Filed Under:Health Insurance, Individual Health

House panel looks for answers on exchange issues

Software contractors who built the Patient Protection and Affordable Care Act (PPACA) federal exchange system defended their work at a raucous, standing-room-only House hearing convened today to allow Republicans, who constitute a majority of the House, an opportunity to cast “Obamacare” in the most negative light possible.

The hearing was held to highlight the problems faced by the federal exchange. The federal exchange is mainly designed to serve the 34 states that have refused to open their own exchanges because their leadership is opposed to the basic concept of any federal involvement in regulation of health insurance.

The federal site, however, has faced severe complaints from potential users of inability to log in, lengthy delays, incorrect information relayed to insurance companies and other problems. The administration has acknowledged that it did not anticipate the huge response to the opening of the site, as well as design problems that are impeding people having access to it and signing up for it.

Republicans, none of whom voted for the law when it was passed by Congress in 2010, used their opening statements to point to the federal exchanges problems as justifying their opposition to PPACA.

For example, in his opening statement, Rep. Tim Murphy, R-Pa., called the federal exchanges the “ultimate ‘cash for clunkers’ program.”

Rep. Fred Upton, R-Mich., chairman of the panel, repeatedly sought to elicit from the contractors whether the Department of Health and Human Services (HHS), the parent agency, and the Centers for Medicare and Medicaid Services (CMS), which administers PPACA, approved launching of the site Oct. 1 even though the contractors expressed concern to them that the exchanges were not ready for prime time.

Upton said that in hearings held before Oct. 1, “Top administration officials and lead contractors appeared before this committee, looked us in the eye and assured us repeatedly that everything was ‘on track.'" Upton said. “Except that it wasn’t, as we now know all too well.

So why did they assure us the website would work? Did they not know? Or did they not disclose? That’s what we are looking to find out, with the contractors today, and with Secretary [Kathleen] Sebelius next week.”

Rep. Marsha Blackburn, R-Tenn., a ranking Republican on the committee and an outspoken critic of Obamacare, said in her opening statement that, “These past three weeks of exchange messiness demonstrate that no member of this body should be a blind cheerleader for the Affordable Care Act and ignore the problems before their very eyes.” She later raised the issue of whether the site complied with federal health privacy laws.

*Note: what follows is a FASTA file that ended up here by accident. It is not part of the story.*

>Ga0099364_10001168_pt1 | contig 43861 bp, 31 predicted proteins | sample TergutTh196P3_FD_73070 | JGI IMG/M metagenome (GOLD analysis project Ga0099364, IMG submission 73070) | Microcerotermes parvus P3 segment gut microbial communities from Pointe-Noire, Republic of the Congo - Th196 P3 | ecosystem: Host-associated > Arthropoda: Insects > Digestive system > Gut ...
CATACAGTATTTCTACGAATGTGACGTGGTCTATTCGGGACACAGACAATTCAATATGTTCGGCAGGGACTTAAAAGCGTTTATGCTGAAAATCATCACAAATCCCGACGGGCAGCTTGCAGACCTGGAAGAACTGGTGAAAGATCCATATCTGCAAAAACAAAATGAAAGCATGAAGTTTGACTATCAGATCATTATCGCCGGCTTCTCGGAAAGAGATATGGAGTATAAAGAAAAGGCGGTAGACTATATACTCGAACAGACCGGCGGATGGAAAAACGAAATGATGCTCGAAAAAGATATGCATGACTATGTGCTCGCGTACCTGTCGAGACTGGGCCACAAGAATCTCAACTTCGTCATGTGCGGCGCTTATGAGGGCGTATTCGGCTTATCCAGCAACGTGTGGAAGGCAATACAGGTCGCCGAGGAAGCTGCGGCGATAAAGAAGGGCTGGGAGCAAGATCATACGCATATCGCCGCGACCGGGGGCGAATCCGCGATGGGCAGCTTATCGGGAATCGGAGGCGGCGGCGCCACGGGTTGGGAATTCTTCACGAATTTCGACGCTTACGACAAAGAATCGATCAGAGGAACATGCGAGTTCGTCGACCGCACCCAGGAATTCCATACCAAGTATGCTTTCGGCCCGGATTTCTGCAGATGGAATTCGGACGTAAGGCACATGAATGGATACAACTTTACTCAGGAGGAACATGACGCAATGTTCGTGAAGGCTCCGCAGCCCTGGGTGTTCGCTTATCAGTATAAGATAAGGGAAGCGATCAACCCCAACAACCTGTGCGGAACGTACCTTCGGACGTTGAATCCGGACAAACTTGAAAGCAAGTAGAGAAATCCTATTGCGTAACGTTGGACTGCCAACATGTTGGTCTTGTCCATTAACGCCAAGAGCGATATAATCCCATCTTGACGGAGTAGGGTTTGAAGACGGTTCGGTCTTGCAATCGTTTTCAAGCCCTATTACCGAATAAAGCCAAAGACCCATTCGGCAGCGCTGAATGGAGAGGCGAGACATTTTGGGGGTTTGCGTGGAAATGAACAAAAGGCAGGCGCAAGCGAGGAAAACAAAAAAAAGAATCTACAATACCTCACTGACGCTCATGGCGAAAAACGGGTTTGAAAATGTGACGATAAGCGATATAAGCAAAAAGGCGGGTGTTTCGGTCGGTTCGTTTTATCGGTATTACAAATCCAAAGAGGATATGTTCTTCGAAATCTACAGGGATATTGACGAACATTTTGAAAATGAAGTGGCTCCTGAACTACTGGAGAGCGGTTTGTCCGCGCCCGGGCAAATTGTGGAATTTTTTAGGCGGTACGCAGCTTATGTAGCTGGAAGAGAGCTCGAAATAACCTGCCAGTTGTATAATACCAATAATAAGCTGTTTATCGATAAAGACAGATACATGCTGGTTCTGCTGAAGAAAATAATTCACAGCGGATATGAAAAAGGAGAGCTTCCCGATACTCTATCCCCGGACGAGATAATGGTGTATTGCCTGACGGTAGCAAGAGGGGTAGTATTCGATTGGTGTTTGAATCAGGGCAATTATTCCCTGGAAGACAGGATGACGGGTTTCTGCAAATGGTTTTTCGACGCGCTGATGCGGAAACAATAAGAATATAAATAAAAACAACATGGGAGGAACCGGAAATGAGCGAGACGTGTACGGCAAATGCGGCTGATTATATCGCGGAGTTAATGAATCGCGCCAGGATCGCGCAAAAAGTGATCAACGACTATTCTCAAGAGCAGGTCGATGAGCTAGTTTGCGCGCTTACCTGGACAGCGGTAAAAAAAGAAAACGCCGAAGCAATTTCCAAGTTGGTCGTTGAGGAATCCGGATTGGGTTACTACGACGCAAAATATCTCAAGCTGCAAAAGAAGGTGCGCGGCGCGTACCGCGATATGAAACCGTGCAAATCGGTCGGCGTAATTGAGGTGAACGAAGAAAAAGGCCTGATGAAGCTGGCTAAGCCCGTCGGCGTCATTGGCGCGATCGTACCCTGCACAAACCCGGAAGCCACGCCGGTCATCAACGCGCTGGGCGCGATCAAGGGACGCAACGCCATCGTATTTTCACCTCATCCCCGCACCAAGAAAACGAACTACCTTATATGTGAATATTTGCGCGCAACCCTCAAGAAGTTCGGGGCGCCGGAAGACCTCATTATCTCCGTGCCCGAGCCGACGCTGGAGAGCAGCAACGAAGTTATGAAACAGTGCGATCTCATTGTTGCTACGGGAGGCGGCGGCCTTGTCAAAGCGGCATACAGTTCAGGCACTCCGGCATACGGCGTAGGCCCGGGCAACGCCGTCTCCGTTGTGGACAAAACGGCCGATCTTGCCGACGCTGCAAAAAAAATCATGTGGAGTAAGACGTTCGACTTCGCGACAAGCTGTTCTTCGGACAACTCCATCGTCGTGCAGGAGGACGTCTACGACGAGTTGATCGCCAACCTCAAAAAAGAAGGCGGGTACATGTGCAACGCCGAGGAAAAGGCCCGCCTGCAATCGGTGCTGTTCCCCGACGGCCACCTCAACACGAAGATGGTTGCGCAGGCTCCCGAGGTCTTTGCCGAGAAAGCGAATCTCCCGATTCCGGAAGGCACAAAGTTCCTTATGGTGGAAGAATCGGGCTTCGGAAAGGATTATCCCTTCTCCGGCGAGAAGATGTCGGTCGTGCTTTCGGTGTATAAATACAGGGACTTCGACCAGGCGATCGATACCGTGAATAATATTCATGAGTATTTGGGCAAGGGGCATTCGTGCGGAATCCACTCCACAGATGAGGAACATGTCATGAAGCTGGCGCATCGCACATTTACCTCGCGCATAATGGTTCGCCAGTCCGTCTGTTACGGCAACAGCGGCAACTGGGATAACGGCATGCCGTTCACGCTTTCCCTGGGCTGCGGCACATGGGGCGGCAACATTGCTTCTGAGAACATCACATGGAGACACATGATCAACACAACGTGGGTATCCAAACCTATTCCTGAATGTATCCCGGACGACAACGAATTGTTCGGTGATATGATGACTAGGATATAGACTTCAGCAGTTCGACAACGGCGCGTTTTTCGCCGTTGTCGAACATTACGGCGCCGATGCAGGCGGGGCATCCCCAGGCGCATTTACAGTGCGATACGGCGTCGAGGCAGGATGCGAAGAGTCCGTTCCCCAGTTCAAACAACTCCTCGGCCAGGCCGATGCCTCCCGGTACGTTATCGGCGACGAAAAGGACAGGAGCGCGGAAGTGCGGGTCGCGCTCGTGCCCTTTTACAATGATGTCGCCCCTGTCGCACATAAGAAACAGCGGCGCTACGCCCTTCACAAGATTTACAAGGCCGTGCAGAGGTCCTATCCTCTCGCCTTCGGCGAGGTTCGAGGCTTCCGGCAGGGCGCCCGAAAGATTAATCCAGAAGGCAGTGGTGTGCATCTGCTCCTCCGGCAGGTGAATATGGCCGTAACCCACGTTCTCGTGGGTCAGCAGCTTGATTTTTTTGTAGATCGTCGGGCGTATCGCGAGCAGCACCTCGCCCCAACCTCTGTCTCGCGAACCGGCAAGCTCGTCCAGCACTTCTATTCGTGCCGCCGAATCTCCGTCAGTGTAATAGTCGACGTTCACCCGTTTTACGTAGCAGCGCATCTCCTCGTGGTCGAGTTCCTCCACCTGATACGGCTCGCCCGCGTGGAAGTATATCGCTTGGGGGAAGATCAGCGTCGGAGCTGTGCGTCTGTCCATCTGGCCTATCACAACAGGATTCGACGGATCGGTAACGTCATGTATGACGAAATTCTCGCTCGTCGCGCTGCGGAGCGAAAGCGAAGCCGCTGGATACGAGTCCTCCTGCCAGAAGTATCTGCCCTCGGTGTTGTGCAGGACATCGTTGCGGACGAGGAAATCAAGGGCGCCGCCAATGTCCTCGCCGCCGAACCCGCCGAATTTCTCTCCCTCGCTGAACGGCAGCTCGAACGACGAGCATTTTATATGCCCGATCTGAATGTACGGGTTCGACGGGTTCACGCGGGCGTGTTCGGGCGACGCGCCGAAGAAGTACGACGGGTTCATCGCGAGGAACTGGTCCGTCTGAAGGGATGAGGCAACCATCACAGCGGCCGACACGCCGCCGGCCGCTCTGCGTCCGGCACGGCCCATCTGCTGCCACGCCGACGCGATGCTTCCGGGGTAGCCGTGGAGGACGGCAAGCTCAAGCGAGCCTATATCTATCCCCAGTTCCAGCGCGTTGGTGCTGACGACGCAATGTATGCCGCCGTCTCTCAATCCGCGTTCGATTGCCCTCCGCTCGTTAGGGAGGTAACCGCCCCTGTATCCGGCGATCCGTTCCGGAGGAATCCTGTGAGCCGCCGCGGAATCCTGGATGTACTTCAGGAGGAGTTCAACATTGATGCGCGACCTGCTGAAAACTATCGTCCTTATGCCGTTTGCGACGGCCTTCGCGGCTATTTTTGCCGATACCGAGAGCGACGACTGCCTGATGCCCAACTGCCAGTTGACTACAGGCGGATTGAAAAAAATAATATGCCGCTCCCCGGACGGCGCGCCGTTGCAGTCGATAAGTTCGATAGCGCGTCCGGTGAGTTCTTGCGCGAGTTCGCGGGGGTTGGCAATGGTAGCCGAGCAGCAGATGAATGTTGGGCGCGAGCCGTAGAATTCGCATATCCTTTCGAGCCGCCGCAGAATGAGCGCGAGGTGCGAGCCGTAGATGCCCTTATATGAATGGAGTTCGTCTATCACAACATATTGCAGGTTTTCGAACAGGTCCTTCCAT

Republicans did win acknowledgement during questioning of the vendors that some of the source code for the exchange is being changed, although it is unclear if that is being done daily or regularly. Vendors also acknowledged that testing of the integrated system, put together by a number of vendors, was not done until the last minute, for example, the last several weeks before launching, although ideally, the vendors testified, that such a complex site would undergo months of intensive testing.

Rep. Michael Burgess, R-Texas, a doctor and outspoken opponent of PPACA, is founder and chairman of the Congressional Health Care Caucus. He asked the contractors, “When should we have comfort [that the federal site will be working]?” Texas, which has the largest number of people without health care insurance in the country, has adamantly refused to participate in the exchanges and also in the expanded Medicaid program, which launches next month.

Told by the contractors that CMS is responsible for getting the federal exchange in shape, Burgess said, “No one believes things will be fixed with answers like this.”

Officials of CGI and Optum/QSSI, two of the key vendors, admitted that “months of end-to-end testing,” not the days or last two weeks before launching, is the industry standard for the complex website being used to solicit applications for insurance policies purchased to comply with PPACA.

But Democrats on the panel defended the Obama administration.

For example, Rep. Jan Schakowsky, D-Ill., said, “Let’s work together to fix it, not mix it -- as we did on Medicare Part D under [President George W.] Bush.” 

Rep. Henry Waxman, D-Calif., outspoken ranking minority member of the committee and its former chairman, criticized the Republicans for convening the hearing. He said Republicans “have not shown us that they are trying to make this law work so far.”